This text holds the key to all of life. Walk by the Spirit and you will not carry out the desire of the flesh. In one short statement Paul solves all our problems. If we do not carry out the desire of the flesh – if we do not sin – all life’s issues that begin with us go away. No more angry outbursts, no more falling to lust, no more critical thoughts or words, no more laziness, no more self-absorbed life. The daily battles with sin all end in victory – the sun always shines and the breezes are always warm and at our back.
The problem, of course, is really understanding this and living it. It is very easy to say, “Walk by the Spirit.” But what does it mean on a daily basis? How do we walk by the Spirit? What are the things we must do? Is it our responsibility to walk by the Spirit or is it the default status for every Christian? Can I walk by the Spirit sometimes and not walk other times? Am I not a believer if I continually fight sin in my life and oftentimes do not win? How much of this is human effort versus God working?
There is so much here and much of it difficult to grasp. But look at the payoff if we can understand it and incorporate it into our lives. “You WILL NOT carry out the desire of the flesh.” Note that – he does not say, “…do not” – he says, “…WILL not.” The payoff is that we WILL NOT serve our selfish nature when we walk by the Spirit. This is the true meaning of freedom. This is Paul coming full circle. This is the other side of Paul’s statement in 5:1 – It was for freedom that Christ set us free. We are free from the standard of perfection but we also have the ability to be free from ourselves.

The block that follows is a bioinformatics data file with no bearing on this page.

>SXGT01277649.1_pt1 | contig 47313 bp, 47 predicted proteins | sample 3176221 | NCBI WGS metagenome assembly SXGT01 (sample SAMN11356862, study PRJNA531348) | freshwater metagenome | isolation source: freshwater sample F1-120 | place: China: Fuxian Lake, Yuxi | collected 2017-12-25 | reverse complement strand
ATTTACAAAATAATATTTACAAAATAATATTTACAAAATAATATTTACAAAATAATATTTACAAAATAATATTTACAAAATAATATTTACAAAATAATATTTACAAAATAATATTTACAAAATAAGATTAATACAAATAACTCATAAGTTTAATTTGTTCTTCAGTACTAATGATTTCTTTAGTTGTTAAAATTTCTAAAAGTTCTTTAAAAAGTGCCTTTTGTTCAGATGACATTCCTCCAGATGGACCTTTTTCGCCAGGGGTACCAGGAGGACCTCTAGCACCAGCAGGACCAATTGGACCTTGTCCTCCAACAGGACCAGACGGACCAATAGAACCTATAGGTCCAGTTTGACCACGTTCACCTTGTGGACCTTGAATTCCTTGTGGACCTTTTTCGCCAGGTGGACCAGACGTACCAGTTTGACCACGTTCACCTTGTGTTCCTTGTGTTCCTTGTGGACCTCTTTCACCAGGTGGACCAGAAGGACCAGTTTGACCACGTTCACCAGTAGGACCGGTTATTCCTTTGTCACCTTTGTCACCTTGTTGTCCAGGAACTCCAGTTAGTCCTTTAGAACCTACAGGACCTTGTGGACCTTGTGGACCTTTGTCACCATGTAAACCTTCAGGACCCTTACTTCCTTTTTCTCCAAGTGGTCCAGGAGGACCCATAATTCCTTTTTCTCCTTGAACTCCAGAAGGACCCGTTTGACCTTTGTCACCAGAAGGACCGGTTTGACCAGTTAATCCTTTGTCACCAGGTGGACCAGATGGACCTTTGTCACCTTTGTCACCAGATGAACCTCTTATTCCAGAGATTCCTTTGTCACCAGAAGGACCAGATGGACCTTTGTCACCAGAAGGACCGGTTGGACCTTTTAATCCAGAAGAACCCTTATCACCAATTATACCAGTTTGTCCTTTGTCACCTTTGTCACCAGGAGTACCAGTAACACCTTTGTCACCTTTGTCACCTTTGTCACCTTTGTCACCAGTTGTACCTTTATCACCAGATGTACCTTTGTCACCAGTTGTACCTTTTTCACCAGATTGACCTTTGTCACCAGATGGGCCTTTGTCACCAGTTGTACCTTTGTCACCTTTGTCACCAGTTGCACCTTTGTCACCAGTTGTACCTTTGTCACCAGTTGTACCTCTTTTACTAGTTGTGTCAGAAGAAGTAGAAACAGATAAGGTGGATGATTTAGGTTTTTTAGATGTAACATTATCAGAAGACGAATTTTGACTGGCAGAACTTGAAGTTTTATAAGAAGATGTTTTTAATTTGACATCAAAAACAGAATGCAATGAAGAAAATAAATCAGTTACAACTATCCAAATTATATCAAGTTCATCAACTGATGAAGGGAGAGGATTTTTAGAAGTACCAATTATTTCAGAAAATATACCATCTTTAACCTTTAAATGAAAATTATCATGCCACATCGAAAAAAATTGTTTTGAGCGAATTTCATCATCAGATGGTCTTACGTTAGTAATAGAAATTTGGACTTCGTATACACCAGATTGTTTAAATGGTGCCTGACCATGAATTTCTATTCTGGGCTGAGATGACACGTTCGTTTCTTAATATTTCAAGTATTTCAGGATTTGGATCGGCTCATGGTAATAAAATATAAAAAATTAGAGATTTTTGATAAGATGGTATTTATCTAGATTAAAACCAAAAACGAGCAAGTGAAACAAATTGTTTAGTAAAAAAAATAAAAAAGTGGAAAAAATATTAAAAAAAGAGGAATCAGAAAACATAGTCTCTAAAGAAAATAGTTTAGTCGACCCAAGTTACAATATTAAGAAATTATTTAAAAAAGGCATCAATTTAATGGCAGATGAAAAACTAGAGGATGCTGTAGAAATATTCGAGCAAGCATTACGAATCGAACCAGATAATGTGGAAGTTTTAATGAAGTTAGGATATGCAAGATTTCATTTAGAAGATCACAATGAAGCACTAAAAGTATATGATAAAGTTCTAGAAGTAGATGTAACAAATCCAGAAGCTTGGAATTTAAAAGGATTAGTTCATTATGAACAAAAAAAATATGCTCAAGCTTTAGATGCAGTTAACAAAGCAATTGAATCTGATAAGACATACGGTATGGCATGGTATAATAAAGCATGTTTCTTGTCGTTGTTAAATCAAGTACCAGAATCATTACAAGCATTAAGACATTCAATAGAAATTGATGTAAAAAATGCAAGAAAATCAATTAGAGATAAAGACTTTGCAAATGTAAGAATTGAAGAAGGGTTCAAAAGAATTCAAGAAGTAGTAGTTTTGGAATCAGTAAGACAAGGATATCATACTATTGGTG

Paul begins this verse with contrast. He says, “But I say…” – he contrasts it with what he just said in verse 15. Those who do not use their freedom to serve one another – who see freedom as an opportunity to serve their lusts and live selfishly – bite and devour one another. BUT – the one who walks by the Spirit is different. He will not carry out the desire of the flesh.
We can serve others through love or we can turn our freedom into an opportunity for the flesh. And we can walk by the Spirit or we can carry out the desire of the flesh. Verses 13 and 16 give us the contrast in ways of life and the choices available to us.
This is the key verse of the text. The rest of the passage elaborates on this statement and gives us clues as to how we can understand it and appropriate it for ourselves.
Verse 17 is important to give balance to verse 16. Paul describes here a life of conflict – and he is clearly talking to believers. We are certainly to walk by the Spirit, but apparently we also continue to struggle with sin. We continue to fight the flesh. Being a Christian does not mean the end of temptation, and walking by the Spirit is not a once-for-all proposition wherein our fleshly desires go away forever.